News & Events

We Are Building a Solid Foundation to Last Decades

CalPERS CEO Marcie Frost

There are banners around the CalPERS buildings that read, “We Serve Those Who Serve California.” Over the past few months, I’ve had the privilege of talking about that mission with stakeholders and our members around the state.

Call it an information and listening tour where one comment and concern rose above all others: Will the CalPERS fund be there to pay the benefits I’ve earned when I retire?

The short answer: We’ll be there—today, tomorrow, and for years to come. But that response deserves a more complete explanation.

I understand why the question comes up. The news about pensions can sometimes seem gloomy. We have about 71 percent of the assets we need to pay the benefits that have been promised, and that number has to get higher. In a time of volatile financial markets, we also have a goal of earning 7 percent on our investments over the long term. And though we just reported earnings of 8.6 percent for fiscal year 2017-18, continued successful investing will require new and creative thinking on our part.

Meanwhile, public agencies that contract with CalPERS to administer their pension plans have been clear about the budgetary issues they face as contribution costs increase.

Yes, the challenges and criticisms may appear daunting. Here’s what we’re doing to tackle them.

We reduced what we expect to earn on investments.

After financial experts almost universally told us we would see lower returns over the next 10 years, we cut our expectations. We know that means public agencies, school districts, and special districts must pay more, and we’re working to make sure they have all the information they need to properly plan for the future. But the increased contributions also mean that our cash flow is positive and much stronger—the additional money helps offset growing pension payments. In addition, the State of California is making an additional $6 billion payment to reduce its unfunded liability. That too strengthens the fund.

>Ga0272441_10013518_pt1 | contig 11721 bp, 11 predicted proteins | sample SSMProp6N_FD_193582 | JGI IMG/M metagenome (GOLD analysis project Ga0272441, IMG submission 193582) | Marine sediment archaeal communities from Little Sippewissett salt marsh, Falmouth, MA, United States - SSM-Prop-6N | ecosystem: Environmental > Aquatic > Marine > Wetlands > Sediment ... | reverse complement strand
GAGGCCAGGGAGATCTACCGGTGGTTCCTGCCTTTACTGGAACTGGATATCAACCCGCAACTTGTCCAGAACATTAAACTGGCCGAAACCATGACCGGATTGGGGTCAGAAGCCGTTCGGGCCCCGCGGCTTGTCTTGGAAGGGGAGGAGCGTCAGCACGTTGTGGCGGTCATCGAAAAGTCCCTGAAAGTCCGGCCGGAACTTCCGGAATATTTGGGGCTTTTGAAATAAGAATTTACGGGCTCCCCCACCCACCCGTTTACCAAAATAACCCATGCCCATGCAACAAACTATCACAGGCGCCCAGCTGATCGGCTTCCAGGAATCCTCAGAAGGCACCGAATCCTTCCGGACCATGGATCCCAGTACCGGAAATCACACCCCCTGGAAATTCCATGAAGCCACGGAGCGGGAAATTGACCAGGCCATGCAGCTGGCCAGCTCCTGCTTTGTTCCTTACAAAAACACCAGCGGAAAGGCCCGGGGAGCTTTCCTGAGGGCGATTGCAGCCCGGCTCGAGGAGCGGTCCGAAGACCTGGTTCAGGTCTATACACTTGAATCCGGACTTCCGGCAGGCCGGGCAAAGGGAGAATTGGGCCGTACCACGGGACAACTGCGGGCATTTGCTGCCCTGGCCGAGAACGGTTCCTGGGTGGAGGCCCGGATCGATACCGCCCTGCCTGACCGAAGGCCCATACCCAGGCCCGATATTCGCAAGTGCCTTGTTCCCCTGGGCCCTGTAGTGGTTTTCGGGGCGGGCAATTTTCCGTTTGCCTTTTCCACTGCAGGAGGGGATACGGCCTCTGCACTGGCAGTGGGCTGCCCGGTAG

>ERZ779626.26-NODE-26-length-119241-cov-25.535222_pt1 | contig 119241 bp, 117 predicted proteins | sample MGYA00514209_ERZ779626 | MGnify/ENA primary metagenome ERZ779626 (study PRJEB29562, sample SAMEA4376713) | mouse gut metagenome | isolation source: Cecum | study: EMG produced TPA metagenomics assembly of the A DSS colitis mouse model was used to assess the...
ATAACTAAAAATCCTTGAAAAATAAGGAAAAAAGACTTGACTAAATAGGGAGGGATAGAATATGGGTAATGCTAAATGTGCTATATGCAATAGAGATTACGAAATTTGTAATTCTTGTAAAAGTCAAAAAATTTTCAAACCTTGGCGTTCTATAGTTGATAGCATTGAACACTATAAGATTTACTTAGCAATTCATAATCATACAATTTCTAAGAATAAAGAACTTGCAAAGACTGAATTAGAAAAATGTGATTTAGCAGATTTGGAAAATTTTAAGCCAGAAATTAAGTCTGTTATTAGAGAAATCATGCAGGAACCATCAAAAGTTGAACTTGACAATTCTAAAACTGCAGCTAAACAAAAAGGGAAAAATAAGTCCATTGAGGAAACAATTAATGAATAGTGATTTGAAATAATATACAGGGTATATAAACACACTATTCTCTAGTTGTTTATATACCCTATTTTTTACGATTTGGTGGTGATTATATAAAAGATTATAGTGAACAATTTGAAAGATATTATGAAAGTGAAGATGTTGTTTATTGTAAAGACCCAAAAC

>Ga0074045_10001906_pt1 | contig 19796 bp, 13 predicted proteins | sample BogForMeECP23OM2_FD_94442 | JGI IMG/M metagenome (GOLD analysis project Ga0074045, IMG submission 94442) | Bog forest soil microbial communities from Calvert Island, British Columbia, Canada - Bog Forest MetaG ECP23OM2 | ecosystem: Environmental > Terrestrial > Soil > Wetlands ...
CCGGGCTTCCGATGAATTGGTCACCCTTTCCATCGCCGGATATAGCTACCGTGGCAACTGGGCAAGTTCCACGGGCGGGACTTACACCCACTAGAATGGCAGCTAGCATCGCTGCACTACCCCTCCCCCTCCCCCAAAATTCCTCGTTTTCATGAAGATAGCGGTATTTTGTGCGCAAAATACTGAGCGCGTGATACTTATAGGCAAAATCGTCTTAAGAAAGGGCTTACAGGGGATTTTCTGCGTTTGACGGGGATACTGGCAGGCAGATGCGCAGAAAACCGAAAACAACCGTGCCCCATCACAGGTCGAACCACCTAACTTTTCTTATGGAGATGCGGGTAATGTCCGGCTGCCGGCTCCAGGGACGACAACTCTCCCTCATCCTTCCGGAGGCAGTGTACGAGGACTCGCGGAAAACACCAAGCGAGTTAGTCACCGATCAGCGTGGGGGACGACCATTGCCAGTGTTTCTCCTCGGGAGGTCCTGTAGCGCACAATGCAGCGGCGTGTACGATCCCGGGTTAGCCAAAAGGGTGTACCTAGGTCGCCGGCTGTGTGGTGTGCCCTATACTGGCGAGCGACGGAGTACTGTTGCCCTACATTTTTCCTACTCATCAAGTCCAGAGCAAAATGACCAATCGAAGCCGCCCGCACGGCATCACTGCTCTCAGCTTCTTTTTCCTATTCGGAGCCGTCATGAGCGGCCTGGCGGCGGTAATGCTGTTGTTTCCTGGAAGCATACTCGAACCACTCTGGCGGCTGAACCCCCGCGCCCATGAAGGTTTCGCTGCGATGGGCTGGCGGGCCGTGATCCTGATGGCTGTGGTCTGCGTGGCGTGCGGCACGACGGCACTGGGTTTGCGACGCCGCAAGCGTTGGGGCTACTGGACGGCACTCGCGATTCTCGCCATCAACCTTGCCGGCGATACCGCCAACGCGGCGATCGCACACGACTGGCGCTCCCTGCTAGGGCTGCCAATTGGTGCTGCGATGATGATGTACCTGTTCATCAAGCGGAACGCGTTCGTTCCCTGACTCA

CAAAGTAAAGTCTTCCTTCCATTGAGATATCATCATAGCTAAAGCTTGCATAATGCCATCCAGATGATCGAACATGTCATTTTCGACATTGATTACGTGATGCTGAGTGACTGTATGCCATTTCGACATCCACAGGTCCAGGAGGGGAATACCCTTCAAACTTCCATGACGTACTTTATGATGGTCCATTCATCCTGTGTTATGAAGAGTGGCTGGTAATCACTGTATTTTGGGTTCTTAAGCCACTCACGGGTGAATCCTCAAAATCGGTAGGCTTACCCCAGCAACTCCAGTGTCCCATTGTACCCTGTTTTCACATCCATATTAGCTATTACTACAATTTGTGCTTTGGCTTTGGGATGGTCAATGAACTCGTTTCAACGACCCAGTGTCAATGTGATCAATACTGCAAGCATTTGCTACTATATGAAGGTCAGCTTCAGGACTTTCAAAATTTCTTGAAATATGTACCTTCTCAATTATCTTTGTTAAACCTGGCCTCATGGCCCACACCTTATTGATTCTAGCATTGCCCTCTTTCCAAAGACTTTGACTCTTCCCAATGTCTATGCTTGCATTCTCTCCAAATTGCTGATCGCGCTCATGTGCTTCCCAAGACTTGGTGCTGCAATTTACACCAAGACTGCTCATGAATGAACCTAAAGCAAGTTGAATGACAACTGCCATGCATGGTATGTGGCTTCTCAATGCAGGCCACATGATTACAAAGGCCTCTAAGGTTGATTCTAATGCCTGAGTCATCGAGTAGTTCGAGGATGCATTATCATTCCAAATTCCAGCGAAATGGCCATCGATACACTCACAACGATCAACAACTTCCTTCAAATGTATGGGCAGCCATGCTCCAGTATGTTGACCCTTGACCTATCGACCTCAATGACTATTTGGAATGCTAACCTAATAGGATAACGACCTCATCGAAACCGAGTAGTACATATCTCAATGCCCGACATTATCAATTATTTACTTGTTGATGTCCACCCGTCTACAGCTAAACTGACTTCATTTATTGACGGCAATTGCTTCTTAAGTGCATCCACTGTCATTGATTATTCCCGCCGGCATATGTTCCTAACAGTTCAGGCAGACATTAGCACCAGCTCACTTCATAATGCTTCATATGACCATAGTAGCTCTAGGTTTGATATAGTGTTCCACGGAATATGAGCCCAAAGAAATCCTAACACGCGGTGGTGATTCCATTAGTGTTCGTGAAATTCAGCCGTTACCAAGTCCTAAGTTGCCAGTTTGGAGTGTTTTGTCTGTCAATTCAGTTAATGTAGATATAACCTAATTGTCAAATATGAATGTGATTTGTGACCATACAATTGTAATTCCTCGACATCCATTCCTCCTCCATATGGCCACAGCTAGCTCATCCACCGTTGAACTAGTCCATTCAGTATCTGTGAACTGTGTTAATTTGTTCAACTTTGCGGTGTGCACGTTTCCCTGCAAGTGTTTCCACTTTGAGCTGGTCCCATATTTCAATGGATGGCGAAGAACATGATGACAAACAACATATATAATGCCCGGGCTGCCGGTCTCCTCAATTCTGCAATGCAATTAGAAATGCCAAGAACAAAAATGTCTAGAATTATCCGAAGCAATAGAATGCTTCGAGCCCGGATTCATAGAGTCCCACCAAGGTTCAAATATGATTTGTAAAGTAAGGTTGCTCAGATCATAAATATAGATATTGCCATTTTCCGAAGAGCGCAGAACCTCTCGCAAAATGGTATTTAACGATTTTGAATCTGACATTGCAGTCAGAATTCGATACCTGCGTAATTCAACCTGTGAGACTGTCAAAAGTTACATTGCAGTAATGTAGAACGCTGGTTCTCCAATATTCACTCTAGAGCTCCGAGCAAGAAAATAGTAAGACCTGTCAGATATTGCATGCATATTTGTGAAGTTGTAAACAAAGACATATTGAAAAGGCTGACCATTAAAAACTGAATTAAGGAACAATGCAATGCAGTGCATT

We cut the amortization period.

It’s a little like your mortgage. If you pay it off quicker, you end up owing a lot less in interest and saving money. We shortened the time period public agencies have to pay off their unfunded actuarial liability, beginning in 2019. Annual contributions tick up very slightly, but the overall long-term savings for all our partners are likely in the many millions. This is a meaningful change, in line with industry best practices, and it strengthens our fund by greatly reducing the probability of our funding status falling to a level that would be difficult to climb up from.

We’re exploring new models that can potentially increase our private equity returns.

Private equity is our highest returning asset class, averaging 10.6 percent over the past 20 years. But with a $355 billion portfolio, investing in funds within the private equity market isn’t enough. We need a forward-looking program to help achieve our 7 percent return target and hit our goal of investing 10 percent of our fund into private equity. That requires new thinking.